“The United States has long benefited from the skills and knowledge of foreign-born scientists and engineers studying and carrying out their research in our U.S. universities,” said Representative Eddie Bernice Johnson, Chairwoman of the Science Committee. “We need only look at the statistics of American Nobel Prize winners to understand the critical importance of welcoming the best and brightest from wherever they hail. Since the first year of the awards, more than one-third of the American Nobel Prize winners in physics, chemistry, and medicine have been immigrants. However, several areas of academic research have increasingly significant implications for our economic and national security, making them vulnerable to theft, cyberattacks, and espionage by foreign actors. We must take these risks seriously, and we must figure out how to do so without stifling the open exchange of ideas that fuels discovery and innovation. That is a challenging task, but this bill establishes the collaborations and agenda to make that possible.”
“Intellectual property theft, cybersecurity breaches and other forms of espionage occurring at colleges and universities represent a threat to America’s innovative edge,” said Congressman Jim Langevin, chair of the House Armed Services Subcommittee on Intelligence and Emerging Threats and Capabilities. “I share the concerns of academic institutions about foreign actors targeting them, and it is clear that they need improved assistance from the federal government in order to better defend their research and intellectual property. I’m grateful to Congresswoman Sherrill for tackling such an important issue early in her term by introducing the bipartisan Securing American Science and Technology Act. By better coordinating federal efforts to protect our universities, it will give schools tools to defend themselves while also protecting the important academic and cultural contributions that international students bring to our country.”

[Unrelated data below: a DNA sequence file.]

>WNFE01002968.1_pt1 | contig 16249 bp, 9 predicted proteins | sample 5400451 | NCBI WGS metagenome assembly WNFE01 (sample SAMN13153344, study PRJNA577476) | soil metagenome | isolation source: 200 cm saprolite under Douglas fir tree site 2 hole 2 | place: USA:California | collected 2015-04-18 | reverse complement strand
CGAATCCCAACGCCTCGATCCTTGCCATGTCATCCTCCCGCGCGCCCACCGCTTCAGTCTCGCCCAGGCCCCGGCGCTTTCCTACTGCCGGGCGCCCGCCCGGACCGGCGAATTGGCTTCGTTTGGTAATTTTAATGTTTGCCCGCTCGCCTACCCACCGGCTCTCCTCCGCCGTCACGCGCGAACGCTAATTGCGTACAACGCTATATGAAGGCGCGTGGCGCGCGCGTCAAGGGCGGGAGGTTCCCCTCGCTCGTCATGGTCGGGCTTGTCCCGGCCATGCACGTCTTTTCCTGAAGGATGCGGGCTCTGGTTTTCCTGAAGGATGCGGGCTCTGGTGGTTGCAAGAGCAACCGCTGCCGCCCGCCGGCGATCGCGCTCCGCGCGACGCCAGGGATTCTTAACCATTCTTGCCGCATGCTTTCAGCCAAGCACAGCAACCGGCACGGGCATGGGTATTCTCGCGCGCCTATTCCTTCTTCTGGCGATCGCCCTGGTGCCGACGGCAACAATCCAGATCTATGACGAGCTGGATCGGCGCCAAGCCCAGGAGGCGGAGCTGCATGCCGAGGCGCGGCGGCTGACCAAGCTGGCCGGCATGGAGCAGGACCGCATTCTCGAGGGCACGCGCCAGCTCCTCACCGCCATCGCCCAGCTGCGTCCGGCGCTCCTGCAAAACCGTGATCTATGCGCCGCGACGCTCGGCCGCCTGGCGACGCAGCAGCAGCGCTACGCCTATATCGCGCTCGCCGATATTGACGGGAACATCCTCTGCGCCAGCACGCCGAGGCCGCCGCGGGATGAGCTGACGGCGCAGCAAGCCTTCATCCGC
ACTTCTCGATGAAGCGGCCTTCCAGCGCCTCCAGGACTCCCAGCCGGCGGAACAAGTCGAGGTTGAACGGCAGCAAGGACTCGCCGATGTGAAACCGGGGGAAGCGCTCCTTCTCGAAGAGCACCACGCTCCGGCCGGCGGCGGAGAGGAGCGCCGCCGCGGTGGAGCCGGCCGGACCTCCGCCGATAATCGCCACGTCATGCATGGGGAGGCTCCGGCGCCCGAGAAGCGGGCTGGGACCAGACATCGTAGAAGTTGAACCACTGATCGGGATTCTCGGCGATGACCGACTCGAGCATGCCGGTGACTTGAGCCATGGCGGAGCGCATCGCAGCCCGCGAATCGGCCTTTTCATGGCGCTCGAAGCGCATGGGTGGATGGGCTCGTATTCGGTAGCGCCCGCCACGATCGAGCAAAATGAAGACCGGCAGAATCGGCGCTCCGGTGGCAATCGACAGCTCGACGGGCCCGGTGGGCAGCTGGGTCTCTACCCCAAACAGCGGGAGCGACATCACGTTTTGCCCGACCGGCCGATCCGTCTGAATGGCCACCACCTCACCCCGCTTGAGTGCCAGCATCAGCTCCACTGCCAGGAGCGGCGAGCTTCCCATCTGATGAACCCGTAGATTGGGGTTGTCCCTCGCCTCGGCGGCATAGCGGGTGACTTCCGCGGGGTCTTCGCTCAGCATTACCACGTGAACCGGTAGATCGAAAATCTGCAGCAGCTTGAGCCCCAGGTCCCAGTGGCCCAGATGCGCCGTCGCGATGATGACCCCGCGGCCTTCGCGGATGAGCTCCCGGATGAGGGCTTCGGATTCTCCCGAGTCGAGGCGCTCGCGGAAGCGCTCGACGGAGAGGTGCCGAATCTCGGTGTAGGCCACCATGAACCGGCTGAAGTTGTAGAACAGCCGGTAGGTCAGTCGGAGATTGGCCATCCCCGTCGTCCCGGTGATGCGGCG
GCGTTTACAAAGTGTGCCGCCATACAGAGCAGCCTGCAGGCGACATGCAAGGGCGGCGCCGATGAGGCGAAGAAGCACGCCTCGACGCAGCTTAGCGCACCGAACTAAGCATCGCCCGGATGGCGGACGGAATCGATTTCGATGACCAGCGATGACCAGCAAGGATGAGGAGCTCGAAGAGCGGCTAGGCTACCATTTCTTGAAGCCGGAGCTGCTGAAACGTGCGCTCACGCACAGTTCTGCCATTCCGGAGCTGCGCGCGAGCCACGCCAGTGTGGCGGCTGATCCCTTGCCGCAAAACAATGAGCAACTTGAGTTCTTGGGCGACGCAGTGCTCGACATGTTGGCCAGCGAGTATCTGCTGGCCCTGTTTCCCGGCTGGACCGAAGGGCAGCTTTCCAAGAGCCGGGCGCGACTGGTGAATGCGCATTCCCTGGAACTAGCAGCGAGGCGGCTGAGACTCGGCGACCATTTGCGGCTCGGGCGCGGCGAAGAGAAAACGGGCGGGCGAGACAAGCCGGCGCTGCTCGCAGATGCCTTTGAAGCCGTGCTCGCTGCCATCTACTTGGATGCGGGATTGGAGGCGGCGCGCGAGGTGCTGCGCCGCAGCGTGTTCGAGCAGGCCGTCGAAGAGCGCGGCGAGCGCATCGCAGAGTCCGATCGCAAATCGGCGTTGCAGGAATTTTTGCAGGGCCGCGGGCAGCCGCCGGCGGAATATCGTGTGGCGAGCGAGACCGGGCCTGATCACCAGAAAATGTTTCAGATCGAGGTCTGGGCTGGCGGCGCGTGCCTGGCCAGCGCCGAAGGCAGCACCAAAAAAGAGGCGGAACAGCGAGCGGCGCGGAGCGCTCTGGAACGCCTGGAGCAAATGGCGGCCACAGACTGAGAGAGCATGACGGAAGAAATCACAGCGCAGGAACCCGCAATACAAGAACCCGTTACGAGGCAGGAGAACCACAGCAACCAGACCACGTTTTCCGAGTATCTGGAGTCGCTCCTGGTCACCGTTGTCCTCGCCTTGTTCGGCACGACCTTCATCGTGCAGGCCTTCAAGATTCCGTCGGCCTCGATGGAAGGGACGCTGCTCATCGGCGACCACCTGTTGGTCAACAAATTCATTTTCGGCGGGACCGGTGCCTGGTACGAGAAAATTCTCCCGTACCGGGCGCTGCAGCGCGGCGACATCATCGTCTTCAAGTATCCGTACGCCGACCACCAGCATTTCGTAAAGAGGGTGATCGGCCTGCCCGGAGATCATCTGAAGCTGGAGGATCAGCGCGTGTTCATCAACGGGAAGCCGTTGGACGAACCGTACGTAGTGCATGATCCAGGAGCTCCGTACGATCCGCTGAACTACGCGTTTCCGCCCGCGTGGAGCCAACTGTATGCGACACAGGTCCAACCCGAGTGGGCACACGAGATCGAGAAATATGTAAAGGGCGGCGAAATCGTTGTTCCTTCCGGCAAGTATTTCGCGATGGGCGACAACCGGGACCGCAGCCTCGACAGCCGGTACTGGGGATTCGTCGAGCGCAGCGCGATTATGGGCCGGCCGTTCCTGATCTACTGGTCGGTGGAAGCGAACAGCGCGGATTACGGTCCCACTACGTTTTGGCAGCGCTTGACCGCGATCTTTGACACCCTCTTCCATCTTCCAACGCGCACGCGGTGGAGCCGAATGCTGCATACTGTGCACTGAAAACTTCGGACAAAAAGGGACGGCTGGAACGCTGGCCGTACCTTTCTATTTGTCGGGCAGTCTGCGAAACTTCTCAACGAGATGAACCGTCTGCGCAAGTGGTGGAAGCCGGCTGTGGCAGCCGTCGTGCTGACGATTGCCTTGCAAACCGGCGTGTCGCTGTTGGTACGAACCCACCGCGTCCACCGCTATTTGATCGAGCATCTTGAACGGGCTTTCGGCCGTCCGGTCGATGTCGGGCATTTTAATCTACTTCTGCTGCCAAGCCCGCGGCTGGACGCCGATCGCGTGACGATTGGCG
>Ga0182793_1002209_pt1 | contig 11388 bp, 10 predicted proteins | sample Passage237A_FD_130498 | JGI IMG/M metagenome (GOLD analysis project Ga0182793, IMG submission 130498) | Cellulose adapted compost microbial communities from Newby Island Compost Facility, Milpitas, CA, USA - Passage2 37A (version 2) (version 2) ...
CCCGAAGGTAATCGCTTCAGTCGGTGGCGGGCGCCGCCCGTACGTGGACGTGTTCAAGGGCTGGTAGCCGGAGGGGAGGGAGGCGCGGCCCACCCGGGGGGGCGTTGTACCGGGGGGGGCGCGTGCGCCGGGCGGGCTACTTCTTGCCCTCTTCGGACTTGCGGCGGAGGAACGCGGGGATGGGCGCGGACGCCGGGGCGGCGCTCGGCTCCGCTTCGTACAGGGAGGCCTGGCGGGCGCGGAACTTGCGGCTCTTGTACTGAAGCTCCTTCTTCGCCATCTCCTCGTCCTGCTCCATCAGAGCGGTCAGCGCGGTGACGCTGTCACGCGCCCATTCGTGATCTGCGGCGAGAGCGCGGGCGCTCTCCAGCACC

“Our national and economic security is being undermined by industrial espionage, cyber theft on a massive scale, and malign foreign influence on our campuses. While strategic competition is inevitable, we cannot continue to accept the status quo and allow our world-class Universities to be exploited,” said Representative Elise Stefanik, Ranking Member of the House Armed Services Subcommittee on Intelligence and Emerging Threats and Capabilities. “This bill is a first step in tackling this growing threat, and I look forward to working with Congress and the White House to ensure additional protections are in place for our most critical national security technologies.”
“Ohio State greatly appreciates Rep. Gonzalez’s leadership on this important national security initiative to coordinate across federal agencies. We urge Congress to enact this common-sense measure to ensure that the United States remain a leader in innovation and economic competitiveness,” said Dr. Morley Stone, Senior Vice President for Research at The Ohio State University.
“The government-university partnership is integral to our nation’s ability to lead in science and innovation,” said Suzanne Rivera, Vice President for Research and Technology Management at Case Western Reserve University. “These proposed measures to improve coordination between the academic and intelligence communities are welcome and will help to promote the integrity of our national research enterprise.”
The following organizations have endorsed the legislation: The Ohio State University; Association of Public and Land-grant Universities; American Council on Education; Association of American Medical Colleges; Association of American Universities; Aerospace Industries Association; American Association for the Advancement of Science; Council on Governmental Relations; Brown University; Massachusetts Institute of Technology; New York University; Princeton University; Rutgers University-The State University of New Jersey.